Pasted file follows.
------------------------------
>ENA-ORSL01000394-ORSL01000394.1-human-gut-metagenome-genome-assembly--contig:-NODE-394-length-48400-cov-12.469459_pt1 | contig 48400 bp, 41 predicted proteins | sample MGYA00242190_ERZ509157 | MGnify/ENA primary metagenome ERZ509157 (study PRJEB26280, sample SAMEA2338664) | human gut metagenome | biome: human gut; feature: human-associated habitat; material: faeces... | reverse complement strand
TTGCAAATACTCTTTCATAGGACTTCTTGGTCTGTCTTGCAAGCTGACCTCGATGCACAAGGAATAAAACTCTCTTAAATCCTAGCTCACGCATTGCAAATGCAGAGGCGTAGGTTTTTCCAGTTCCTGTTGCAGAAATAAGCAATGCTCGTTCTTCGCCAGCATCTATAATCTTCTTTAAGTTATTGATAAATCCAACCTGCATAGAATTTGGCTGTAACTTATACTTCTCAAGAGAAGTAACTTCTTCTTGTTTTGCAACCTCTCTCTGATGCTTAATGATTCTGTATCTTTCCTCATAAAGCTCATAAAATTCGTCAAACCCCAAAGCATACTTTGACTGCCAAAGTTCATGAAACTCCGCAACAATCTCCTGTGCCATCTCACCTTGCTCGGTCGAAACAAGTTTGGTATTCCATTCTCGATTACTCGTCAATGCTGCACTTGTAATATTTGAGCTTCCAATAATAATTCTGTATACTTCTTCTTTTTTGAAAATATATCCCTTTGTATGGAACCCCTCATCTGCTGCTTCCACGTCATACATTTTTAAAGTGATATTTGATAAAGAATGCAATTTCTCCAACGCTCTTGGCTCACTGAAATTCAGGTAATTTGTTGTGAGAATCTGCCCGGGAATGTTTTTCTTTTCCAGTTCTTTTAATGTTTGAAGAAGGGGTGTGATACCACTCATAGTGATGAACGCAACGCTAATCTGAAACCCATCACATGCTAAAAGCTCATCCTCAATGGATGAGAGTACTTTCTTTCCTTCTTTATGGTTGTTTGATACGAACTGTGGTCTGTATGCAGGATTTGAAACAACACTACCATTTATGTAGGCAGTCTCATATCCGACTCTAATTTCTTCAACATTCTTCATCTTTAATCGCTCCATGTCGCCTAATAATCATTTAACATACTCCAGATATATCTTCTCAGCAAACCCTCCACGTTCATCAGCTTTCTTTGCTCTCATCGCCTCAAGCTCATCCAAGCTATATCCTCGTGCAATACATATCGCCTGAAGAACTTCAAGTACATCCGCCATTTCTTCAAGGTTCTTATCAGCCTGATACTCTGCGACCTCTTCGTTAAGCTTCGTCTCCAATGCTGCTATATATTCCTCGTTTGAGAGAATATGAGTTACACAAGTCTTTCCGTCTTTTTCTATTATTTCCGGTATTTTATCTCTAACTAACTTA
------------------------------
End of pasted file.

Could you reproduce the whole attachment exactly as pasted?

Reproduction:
>ENA-ORSL01000394-ORSL01000394.1-human-gut-metagenome-genome-assembly--contig:-NODE-394-length-48400-cov-12.469459_pt1 | contig 48400 bp, 41 predicted proteins | sample MGYA00242190_ERZ509157 | MGnify/ENA primary metagenome ERZ509157 (study PRJEB26280, sample SAMEA2338664) | human gut metagenome | biome: human gut; feature: human-associated habitat; material: faeces... | reverse complement strand
TTGCAAATACTCTTTCATAGGACTTCTTGGTCTGTCTTGCAAGCTGACCTCGATGCACAAGGAATAAAACTCTCTTAAATCCTAGCTCACGCATTGCAAATGCAGAGGCGTAGGTTTTTCCAGTTCCTGTTGCAGAAATAAGCAATGCTCGTTCTTCGCCAGCATCTATAATCTTCTTTAAGTTATTGATAAATCCAACCTGCATAGAATTTGGCTGTAACTTATACTTCTCAAGAGAAGTAACTTCTTCTTGTTTTGCAACCTCTCTCTGATGCTTAATGATTCTGTATCTTTCCTCATAAAGCTCATAAAATTCGTCAAACCCCAAAGCATACTTTGACTGCCAAAGTTCATGAAACTCCGCAACAATCTCCTGTGCCATCTCACCTTGCTCGGTCGAAACAAGTTTGGTATTCCATTCTCGATTACTCGTCAATGCTGCACTTGTAATATTTGAGCTTCCAATAATAATTCTGTATACTTCTTCTTTTTTGAAAATATATCCCTTTGTATGGAACCCCTCATCTGCTGCTTCCACGTCATACATTTTTAAAGTGATATTTGATAAAGAATGCAATTTCTCCAACGCTCTTGGCTCACTGAAATTCAGGTAATTTGTTGTGAGAATCTGCCCGGGAATGTTTTTCTTTTCCAGTTCTTTTAATGTTTGAAGAAGGGGTGTGATACCACTCATAGTGATGAACGCAACGCTAATCTGAAACCCATCACATGCTAAAAGCTCATCCTCAATGGATGAGAGTACTTTCTTTCCTTCTTTATGGTTGTTTGATACGAACTGTGGTCTGTATGCAGGATTTGAAACAACACTACCATTTATGTAGGCAGTCTCATATCCGACTCTAATTTCTTCAACATTCTTCATCTTTAATCGCTCCATGTCGCCTAATAATCATTTAACATACTCCAGATATATCTTCTCAGCAAACCCTCCACGTTCATCAGCTTTCTTTGCTCTCATCGCCTCAAGCTCATCCAAGCTATATCCTCGTGCAATACATATCGCCTGAAGAACTTCAAGTACATCCGCCATTTCTTCAAGGTTCTTATCAGCCTGATACTCTGCGACCTCTTCGTTAAGCTTCGTCTCCAATGCTGCTATATATTCCTCGTTTGAGAGAATATGAGTTACACAAGTCTTTCCGTCTTTTTCTATTATTTCCGGTATTTTATCTCTAACTAACTTA